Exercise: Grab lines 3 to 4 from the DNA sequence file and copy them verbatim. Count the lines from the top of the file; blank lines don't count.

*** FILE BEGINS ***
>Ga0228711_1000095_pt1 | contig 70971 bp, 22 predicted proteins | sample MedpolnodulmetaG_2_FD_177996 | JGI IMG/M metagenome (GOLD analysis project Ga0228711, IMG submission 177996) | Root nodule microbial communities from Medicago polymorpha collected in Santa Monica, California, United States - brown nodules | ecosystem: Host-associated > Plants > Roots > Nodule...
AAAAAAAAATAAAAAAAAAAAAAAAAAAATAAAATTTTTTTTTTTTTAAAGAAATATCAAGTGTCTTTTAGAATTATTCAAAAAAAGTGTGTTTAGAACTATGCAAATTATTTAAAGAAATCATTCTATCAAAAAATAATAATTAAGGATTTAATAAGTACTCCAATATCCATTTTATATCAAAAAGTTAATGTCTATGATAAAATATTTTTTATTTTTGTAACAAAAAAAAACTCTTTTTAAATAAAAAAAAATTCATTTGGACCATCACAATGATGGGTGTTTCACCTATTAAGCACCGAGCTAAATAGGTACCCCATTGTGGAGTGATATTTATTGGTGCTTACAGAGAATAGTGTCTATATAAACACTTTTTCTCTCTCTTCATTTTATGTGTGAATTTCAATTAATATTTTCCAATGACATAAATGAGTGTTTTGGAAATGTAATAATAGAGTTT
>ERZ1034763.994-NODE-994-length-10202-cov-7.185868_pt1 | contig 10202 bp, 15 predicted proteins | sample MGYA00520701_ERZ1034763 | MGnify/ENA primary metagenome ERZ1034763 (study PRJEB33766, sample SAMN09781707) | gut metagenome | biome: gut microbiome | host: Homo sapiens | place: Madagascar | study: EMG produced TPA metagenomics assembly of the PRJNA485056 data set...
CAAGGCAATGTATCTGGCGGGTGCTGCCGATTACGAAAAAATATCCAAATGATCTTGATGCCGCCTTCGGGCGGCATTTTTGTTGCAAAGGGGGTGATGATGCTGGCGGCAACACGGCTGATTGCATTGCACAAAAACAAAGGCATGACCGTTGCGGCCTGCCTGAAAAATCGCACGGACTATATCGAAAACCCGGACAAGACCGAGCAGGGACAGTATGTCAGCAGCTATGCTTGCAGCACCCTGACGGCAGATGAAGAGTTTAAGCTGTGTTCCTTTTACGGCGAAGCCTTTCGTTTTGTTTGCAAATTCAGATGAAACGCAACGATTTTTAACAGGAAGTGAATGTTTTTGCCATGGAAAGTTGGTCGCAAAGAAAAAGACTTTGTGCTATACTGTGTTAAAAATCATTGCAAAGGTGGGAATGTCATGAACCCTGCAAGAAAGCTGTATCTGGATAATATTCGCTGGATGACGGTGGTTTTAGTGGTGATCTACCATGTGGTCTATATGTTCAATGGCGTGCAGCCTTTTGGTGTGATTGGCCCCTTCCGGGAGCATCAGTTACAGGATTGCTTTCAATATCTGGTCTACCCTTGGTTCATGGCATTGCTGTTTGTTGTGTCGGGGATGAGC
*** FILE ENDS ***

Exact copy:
>ERZ1034763.994-NODE-994-length-10202-cov-7.185868_pt1 | contig 10202 bp, 15 predicted proteins | sample MGYA00520701_ERZ1034763 | MGnify/ENA primary metagenome ERZ1034763 (study PRJEB33766, sample SAMN09781707) | gut metagenome | biome: gut microbiome | host: Homo sapiens | place: Madagascar | study: EMG produced TPA metagenomics assembly of the PRJNA485056 data set...
CAAGGCAATGTATCTGGCGGGTGCTGCCGATTACGAAAAAATATCCAAATGATCTTGATGCCGCCTTCGGGCGGCATTTTTGTTGCAAAGGGGGTGATGATGCTGGCGGCAACACGGCTGATTGCATTGCACAAAAACAAAGGCATGACCGTTGCGGCCTGCCTGAAAAATCGCACGGACTATATCGAAAACCCGGACAAGACCGAGCAGGGACAGTATGTCAGCAGCTATGCTTGCAGCACCCTGACGGCAGATGAAGAGTTTAAGCTGTGTTCCTTTTACGGCGAAGCCTTTCGTTTTGTTTGCAAATTCAGATGAAACGCAACGATTTTTAACAGGAAGTGAATGTTTTTGCCATGGAAAGTTGGTCGCAAAGAAAAAGACTTTGTGCTATACTGTGTTAAAAATCATTGCAAAGGTGGGAATGTCATGAACCCTGCAAGAAAGCTGTATCTGGATAATATTCGCTGGATGACGGTGGTTTTAGTGGTGATCTACCATGTGGTCTATATGTTCAATGGCGTGCAGCCTTTTGGTGTGATTGGCCCCTTCCGGGAGCATCAGTTACAGGATTGCTTTCAATATCTGGTCTACCCTTGGTTCATGGCATTGCTGTTTGTTGTGTCGGGGATGAGC